Citing confidentiality concerns, the Department of Social Services has blocked reporters’ requests for information about Chalmers’ case, though a St. Louis judge opened a narrow window Thursday by agreeing to unseal part of the court record.
It appears that Chalmers’ withholding
for child support had almost doubled
over three years.
A 1995 child-support case names Chalmers
as the father of two sons, Mike and
Herbert III, and a daughter, Leslie,
born between 1981 and 1985.
State records obtained by the Post-Dispatch
indicate that a payment of $600 in
back child support was received on
his account with the state on March
30, with a $75 payment on March 7
and a $10 payment on Jan. 10.
Haynes was due to receive all of that
money. A $600 check was cut or sent
March 31, and a $10 check was dated
Jan. 11. State records showed one
more check, for $75, dated April 24,
2006 — six days after Haynes’ death.
The St. Louis Circuit Court file related
to the case, obtained by the Post-Dispatch
and The Associated Press over the
state’s objection, shows that Chalmers
was originally ordered in 1995 to
pay $133 per month for support of
In January 1996, that was upped to
$138, including back support.
The case was closed in 1997. The only
reason listed is “other.”
A May 4, 2000, letter from a child-support
enforcement investigator requested
a copy of all orders and modifications
for Chalmers’ case.
Another letter, that August, requested
a copy of a 1997 court order because
of questions over the amount owed.
On Aug. 16, 2002, Chalmers’ employer,
listed then as the Missouri Division
of Employment Security, was ordered
to withhold $302.05, including what
was past due.
On April 1, 2003, ADECCO Employment
Services was ordered to garnishee
Chalmers’ wages in the amount of $362.46,
again including arrears.
Those April documents are the last
in the case file.
Chalmers’ payroll records were not
available, and Finninger said he did
not know how much his worker had been
Scott, of Social Services, said that
changes in income withholding can
now be done administratively and would
not necessarily appear in a court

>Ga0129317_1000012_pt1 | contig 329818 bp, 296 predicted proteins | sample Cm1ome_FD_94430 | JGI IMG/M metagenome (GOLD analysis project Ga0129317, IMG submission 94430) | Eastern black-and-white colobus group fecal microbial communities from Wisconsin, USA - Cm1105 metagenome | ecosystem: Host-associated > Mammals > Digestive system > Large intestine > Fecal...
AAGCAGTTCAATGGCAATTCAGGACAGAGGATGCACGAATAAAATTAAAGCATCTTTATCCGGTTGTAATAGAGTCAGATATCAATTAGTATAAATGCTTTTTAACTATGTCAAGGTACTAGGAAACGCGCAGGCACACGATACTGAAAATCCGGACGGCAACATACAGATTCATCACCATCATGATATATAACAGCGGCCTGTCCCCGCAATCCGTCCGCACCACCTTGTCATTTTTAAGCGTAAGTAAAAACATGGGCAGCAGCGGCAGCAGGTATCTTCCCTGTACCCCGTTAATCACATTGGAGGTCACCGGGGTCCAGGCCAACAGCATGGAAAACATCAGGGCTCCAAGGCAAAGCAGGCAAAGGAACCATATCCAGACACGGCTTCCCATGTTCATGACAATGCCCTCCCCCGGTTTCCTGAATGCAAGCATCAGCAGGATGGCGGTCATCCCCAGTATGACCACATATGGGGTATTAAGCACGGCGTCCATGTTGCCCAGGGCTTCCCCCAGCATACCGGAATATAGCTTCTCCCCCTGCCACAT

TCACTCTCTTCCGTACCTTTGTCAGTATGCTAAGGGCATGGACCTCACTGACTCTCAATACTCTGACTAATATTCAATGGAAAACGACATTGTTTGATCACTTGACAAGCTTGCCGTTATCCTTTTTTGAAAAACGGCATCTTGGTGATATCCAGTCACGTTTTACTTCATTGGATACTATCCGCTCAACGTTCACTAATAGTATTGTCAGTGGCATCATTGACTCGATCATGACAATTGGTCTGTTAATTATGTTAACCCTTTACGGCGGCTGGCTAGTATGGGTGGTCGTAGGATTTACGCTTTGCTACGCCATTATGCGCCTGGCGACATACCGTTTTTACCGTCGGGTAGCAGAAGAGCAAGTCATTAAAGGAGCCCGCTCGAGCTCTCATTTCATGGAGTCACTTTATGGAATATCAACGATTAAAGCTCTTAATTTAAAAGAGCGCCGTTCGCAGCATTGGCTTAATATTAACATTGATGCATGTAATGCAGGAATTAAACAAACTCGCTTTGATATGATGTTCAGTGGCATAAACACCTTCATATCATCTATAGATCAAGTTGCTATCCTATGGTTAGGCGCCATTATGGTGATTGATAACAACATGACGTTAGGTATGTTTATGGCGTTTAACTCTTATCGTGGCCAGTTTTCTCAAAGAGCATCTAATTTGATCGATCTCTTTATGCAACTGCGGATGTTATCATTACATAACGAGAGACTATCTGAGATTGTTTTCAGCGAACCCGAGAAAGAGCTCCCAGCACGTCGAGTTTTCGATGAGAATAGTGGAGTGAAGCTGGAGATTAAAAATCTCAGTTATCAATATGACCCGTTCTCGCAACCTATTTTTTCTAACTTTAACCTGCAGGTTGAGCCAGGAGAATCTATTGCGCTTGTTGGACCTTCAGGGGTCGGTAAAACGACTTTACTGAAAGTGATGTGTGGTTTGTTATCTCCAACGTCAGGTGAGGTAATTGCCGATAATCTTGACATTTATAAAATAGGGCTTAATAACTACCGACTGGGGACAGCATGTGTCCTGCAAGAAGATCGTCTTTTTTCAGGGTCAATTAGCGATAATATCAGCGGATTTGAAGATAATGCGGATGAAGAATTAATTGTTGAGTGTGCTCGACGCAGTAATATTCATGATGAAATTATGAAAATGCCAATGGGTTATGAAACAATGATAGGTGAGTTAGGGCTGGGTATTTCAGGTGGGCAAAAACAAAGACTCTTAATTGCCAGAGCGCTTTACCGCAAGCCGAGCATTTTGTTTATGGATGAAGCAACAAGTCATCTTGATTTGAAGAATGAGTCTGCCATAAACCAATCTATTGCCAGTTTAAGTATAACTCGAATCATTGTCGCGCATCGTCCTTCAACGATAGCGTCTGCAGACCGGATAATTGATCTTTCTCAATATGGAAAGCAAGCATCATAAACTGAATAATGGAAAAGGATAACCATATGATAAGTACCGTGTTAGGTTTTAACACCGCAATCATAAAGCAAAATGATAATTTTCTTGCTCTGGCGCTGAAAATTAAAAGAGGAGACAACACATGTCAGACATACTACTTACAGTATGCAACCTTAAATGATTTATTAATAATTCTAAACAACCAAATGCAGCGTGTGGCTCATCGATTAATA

She said state law does not allow
her to comment on child-support records,
or why Chalmers’ back child-support
payment ballooned from $362 per month
in 2003 to what seems to be $675 three
Scott said that if the amounts the
Post-Dispatch obtained were accurate,
“. . . then certainly we would be
looking into that to determine whether
or not an error has been made by the
“We would take any mistake that we
discovered in a case such as this
very seriously,” she said. “We are
doing a thorough review, and we will
act accordingly on what we learned.”
The department refused a request to
release records on Chalmers’ child
support obligations or any appeals
that he made, citing state law that
they say makes the records confidential.
A department lawyer unsuccessfully
cited the same law in court Thursday
when trying to keep all contents of
the court file a secret.
The agency collected more than a half-billion
dollars in child support in fiscal
year 2005, Scott said, for more than
378,000 children. More than half of
the money came from income withholdings.
“It’s an important way of insuring
that those dollars get to the children
who need them,” she said.
“That’s important work to help families
be able to be self-sufficient and
stay off of public assistance,” Scott
said. “Obviously, in the course of
that work, there are people who are
unhappy. There are sometimes threats.
We take all those threats very seriously
and report those to the proper authorities.”
Chalmers had faced criminal or civil
action over back child support decades
ago. The file was closed in 1984 and
destroyed in 1993. John Dockery, director
of Child Support Enforcement in the
St. Louis circuit attorney’s office,
said he could not comment further
Christmas said Chalmers’ relatives
were in shock. “Of course, they offer
their condolences and prayers to all
the victims of this tragedy,” he said,
“and ask that the community pray for
them as well.”
Sylvester Brown Jr. of the Post-Dispatch
contributed to this report.
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